Patient survey: Florio Haemo smartphone app reliable, easy to use

App lets patients track infusions, bleeds, pain, activities, and manage medication

Patricia Inácio, PhD avatar

by Patricia Inácio, PhD |

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Most caregivers or patients with hemophilia who were on preventive treatment were satisfied or very satisfied with the Florio Haemo smartphone app, even after prolonged use, a survey study suggests.

The app lets patients track their infusions, bleeds, pain, and activities, and helps them manage their medication stock.

“Our survey results suggest that the Florio Haemo hemophilia monitoring app is easy to use and appropriate for long-term use by people with hemophilia and/or their parents/caregivers,” the researchers wrote in “florio®HAEMO: A Longitudinal Survey of Patient Preference, Adherence and Wearable Functionality in Central Europe,” in Advances in Therapy.

People with hemophilia need to carefully plan their preventive replacement therapy, a mainstay treatment that replaces the clotting factor patients are missing.

Smartphone apps have been developed to help people with hemophilia more easily manage the important details of living with the disorder. The Florio Haemo app, which can be combined with a wearable device, lets patients track key parameters of disease management, including treatment.

A previous survey led by an international team of researchers assessed how satisfied hemophilia patients were with the app. Hemophilia patients in Central Europe who used standard half-life therapies or the newer extended half-life products were invited by their physicians to complete the survey, which was divided into two parts. The first part assessed patient satisfaction after a median of three to four weeks of use. Most of the 66 surveyed patients (89.4%) were very satisfied or rather satisfied with the app, and 97% reported it was easy or very easy to use.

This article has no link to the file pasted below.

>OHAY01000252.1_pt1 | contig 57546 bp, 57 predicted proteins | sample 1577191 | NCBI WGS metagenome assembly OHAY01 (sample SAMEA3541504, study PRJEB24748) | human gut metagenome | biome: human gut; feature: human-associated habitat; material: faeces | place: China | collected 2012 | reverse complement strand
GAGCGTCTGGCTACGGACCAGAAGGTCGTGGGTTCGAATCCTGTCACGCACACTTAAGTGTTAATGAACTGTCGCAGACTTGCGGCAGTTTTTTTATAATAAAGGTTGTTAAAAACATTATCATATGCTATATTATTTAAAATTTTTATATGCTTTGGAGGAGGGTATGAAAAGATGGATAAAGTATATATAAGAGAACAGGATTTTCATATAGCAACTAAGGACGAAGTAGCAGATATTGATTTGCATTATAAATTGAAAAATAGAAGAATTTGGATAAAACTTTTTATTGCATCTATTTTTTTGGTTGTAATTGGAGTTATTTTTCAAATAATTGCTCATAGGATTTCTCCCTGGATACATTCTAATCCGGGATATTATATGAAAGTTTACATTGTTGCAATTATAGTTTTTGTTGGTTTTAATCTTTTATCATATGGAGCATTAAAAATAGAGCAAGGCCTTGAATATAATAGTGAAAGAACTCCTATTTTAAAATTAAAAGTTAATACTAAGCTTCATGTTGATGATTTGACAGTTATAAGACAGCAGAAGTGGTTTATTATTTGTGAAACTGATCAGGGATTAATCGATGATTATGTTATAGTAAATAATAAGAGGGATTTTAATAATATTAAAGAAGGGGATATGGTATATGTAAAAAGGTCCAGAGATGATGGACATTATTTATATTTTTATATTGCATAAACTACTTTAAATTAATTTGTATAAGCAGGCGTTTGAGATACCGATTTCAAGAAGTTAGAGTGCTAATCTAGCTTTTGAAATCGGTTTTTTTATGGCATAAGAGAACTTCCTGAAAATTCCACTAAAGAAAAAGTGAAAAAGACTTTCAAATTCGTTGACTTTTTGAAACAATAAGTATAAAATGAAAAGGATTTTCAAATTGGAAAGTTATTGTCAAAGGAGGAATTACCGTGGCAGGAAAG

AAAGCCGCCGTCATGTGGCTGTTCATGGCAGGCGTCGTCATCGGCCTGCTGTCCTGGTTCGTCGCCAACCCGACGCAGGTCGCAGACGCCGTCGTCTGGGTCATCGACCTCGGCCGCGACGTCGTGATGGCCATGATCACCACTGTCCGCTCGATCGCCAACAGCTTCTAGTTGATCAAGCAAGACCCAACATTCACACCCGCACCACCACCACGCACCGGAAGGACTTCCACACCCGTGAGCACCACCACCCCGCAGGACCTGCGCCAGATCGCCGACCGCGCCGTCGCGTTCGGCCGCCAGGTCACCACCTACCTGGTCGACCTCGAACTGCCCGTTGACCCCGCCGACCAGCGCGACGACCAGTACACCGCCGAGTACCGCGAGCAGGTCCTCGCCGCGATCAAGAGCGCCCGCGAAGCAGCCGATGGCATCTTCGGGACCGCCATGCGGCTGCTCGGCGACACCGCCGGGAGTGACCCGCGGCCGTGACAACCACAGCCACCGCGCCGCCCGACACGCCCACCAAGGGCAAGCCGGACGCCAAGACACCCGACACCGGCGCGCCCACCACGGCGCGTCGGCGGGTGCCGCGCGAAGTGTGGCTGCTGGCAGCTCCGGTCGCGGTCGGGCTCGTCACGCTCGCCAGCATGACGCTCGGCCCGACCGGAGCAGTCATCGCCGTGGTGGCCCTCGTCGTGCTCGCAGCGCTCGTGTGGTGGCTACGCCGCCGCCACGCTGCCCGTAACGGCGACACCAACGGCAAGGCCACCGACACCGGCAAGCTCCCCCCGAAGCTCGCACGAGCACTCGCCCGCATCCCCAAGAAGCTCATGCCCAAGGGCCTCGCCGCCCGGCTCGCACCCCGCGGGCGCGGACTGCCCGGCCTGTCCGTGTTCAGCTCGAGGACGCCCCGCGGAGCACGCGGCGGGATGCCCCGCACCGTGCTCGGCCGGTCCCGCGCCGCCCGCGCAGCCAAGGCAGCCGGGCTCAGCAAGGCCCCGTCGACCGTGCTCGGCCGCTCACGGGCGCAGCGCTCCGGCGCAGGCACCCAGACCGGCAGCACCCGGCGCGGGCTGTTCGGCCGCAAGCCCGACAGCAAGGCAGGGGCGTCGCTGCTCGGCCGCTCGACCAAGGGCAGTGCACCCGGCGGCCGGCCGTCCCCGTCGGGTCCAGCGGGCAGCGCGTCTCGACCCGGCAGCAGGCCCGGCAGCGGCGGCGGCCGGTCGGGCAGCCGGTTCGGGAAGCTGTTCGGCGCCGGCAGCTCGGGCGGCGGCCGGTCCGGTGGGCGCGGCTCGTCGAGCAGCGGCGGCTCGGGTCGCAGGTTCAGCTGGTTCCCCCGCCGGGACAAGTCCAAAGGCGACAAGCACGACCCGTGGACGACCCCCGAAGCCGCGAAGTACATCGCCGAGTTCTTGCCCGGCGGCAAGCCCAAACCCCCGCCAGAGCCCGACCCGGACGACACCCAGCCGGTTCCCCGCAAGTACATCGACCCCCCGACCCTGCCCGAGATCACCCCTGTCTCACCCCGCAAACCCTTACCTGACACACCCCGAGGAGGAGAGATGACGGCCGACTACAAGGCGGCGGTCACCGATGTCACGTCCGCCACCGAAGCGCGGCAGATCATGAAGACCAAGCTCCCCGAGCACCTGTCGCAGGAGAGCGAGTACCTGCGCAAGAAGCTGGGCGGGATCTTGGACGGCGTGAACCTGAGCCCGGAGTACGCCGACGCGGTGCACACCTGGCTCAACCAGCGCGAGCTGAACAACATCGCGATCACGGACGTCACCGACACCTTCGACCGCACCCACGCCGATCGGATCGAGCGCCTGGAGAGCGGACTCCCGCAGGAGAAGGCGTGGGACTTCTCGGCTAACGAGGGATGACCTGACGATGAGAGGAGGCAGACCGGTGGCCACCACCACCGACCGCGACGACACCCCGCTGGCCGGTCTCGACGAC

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After four months of using smartphone app

Here, researchers report the results of the survey’s second part, which assessed patient satisfaction after using the app for at least four months.

Of the 66 initial participants enrolled in the survey, 50 patients (75.8%) — 43 with hemophilia A and seven with hemophilia B — completed the second part. Fourteen patients used the app with a wearable device.

Most participants (92%) remained rather satisfied or very satisfied with the app. The ones who used it with a wearable device reported being very satisfied.

A total of 78% of the respondents said they were able to enter data from infusions in the past two weeks before they completed the second part. However, 22% said they skipped inserting data for at least one infusion. A trend for entering more data was seen among those who paired the app with a wearable device.

Seven patients taking preventive treatment said they’d had pain in the two weeks before completing part two of the survey and three (42.9%) reported using the app to enter their pain level. Also, 17 respondents indicated they’d had a bleeding episode during the study, and 14 of them (82.4%) said they entered the bleeding event into the app.

Consistent with the survey’s first part, 90% of participants used the app to monitor their clotting factor levels, but only 2% said they discussed their Florio Haemo data with their doctor.

The app was deemed very easy or rather easy to use by most participants (92%), especially those who used a wearable device. Similarly, 88% reported the app was very intuitive or rather intuitive to use. Most (82.4%) reported having no difficulty using it.

Among those who used a wearable device, most (85.7%) said the app was very or rather important in bringing certainty to their daily activities. More than a third of the participants (38.9%) who didn’t use the app with a wearable device said they’d prefer doing so in the future.

The findings indicate that even after using the app a long time, “users find the app platform readily accessible and user-friendly” and that it offers “an easy-to-use solution for people with hemophilia and/or their caregivers on prophylactic treatment,” the researchers wrote.